A Report on Non-Ionizing Radiation

Bill Guy, “Father” of SARs, Dies at 85

April 24, 2014

Arthur W. Guy, known to all as Bill, died on April 20th at the age of 85. Guy will be best remembered as the leading proponent of the use of specific absorption rates (SARs) as a way of measuring the radiation dose associated with RF/MW exposure.

Guy received a doctorate in electrical engineering in 1966 from the University of Washington, Seattle, and then joined the UW faculty where he remained until his retirement in 1991. He stayed active as a consultant over the next 15 years. He served as a prominent science advisor to the cell phone industry’s research program, known as WTR, run by George Carlo in the mid-1990s.

Guy founded the Bioelectromagnetics Research Lab at UW in 1974, with the assistance of Jim Lin. (Today, Lin serves as the editor-in-chief of the journal Bioelectromagnetics.) During the early 1980’s, Guy ran one of the first studies to investigate the effects of lifetime microwave exposures on rats. The Guy study, as it became known, was prompted by public concerns over a powerful radar —called PAVE PAWS— being built by the U.S. Air Force on Cape Cod. The study was controversial from the start, and became even more so when, to many people’s surprise, it showed that microwaves could promote cancer (see our report from 1984).

Guy played a decisive role in the development of RF exposure standards. He was the chair of the panel that wrote the 1982 ANSI standard, the first for which numerical limits were set as a function of the SAR and thereby changed with frequency. (This is the origin of the well shape in the graphic of RF exposure limits.) He served on a number of panels of the NCRP, including its first to recognize SARs (Report No.67). He later chaired the NCRP committee that wrote the influential report on RF effects and exposure limits. An effort to revise it a decade later, under the direction of Lin, was sidelined by lack of funding.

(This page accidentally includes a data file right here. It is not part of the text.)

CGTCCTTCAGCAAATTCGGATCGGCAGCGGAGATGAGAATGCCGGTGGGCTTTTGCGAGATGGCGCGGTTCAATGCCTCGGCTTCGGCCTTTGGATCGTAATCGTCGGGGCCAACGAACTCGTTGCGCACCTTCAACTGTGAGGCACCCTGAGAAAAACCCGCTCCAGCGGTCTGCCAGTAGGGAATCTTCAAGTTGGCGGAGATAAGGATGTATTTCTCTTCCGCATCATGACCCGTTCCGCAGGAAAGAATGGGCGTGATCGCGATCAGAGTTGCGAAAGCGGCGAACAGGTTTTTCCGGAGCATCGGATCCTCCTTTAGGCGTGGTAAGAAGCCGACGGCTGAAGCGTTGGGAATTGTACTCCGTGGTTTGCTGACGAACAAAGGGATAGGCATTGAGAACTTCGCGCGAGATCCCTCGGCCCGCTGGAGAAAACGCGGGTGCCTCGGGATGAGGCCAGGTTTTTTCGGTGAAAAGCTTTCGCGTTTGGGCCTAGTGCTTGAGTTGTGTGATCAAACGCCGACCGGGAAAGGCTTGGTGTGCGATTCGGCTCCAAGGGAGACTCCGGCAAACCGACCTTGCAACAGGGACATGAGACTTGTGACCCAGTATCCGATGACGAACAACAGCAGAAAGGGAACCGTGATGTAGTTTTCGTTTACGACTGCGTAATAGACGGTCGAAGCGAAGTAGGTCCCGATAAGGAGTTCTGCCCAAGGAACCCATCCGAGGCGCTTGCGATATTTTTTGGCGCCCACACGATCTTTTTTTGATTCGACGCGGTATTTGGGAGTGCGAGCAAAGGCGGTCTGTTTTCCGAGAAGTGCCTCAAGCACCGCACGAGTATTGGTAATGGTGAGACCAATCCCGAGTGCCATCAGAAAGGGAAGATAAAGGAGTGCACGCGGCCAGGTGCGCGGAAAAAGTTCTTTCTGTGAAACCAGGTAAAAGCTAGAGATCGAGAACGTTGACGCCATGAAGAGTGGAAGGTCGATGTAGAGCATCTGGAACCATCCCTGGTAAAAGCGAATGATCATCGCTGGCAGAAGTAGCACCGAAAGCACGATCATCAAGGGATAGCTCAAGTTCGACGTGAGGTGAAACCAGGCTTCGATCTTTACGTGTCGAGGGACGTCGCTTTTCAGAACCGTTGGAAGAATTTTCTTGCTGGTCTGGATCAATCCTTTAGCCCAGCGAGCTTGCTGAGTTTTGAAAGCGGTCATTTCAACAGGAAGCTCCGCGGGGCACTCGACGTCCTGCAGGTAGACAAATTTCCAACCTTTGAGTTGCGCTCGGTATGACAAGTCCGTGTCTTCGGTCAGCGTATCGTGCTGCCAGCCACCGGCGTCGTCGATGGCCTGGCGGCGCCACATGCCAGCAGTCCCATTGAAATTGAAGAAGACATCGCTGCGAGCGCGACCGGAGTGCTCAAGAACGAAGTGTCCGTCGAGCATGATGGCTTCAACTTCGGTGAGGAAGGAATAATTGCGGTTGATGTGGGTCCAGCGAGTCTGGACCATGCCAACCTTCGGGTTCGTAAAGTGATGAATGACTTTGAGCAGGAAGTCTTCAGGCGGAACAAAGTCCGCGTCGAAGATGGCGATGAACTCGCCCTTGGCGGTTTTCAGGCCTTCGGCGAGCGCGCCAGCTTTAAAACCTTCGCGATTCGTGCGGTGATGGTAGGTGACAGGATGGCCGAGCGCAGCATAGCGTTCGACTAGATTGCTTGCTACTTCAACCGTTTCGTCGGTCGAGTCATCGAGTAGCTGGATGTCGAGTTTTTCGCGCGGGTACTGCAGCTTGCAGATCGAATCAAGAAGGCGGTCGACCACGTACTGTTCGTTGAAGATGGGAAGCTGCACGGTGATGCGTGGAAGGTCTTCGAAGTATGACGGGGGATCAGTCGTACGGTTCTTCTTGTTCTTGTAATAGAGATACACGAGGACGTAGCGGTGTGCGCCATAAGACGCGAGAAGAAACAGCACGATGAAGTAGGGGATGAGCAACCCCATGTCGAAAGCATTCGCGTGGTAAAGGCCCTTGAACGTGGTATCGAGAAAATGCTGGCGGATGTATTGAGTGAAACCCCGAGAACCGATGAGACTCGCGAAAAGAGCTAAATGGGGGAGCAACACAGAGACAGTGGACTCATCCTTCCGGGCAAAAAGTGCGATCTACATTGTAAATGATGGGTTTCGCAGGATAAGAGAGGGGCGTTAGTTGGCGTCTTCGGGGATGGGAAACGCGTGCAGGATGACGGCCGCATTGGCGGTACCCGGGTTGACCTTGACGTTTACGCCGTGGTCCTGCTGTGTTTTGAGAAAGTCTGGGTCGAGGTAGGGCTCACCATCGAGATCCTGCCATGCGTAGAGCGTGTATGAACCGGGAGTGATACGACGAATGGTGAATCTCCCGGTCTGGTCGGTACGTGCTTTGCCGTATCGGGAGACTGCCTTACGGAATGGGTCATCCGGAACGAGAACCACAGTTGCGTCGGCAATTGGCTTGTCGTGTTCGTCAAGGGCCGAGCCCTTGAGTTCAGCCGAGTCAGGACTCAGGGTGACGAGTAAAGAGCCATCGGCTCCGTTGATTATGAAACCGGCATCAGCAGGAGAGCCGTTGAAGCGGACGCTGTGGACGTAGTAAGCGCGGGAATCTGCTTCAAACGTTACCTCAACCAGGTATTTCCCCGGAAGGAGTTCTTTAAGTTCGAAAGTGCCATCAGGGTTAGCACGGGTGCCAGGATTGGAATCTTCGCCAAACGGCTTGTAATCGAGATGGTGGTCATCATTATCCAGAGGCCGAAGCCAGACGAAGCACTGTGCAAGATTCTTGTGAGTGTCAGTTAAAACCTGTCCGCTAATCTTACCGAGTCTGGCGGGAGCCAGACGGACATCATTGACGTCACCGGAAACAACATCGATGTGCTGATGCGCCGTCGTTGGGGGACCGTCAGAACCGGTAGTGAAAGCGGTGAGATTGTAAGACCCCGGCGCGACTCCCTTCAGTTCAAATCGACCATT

Henry Lai, who had joined the lab in the early 1980s, kept it going for a time after Guy retired, but it faded away as research money dried up.

C-K. Chou, one of Guy’s doctoral students at UW and later a post-doc in his lab, became the director of Motorola’s RF Dosimetry Lab in Plantation, FL and was later named Chief EME Scientist at Motorola Solutions. (Chou retired from the company last year.) “He taught me to speak the way it is, because that was what he did,” Chou told Microwave News. “I learned from him ‘experiments must be repeatable and explainable’.”

A memorial service will be held in Seattle on May 9th.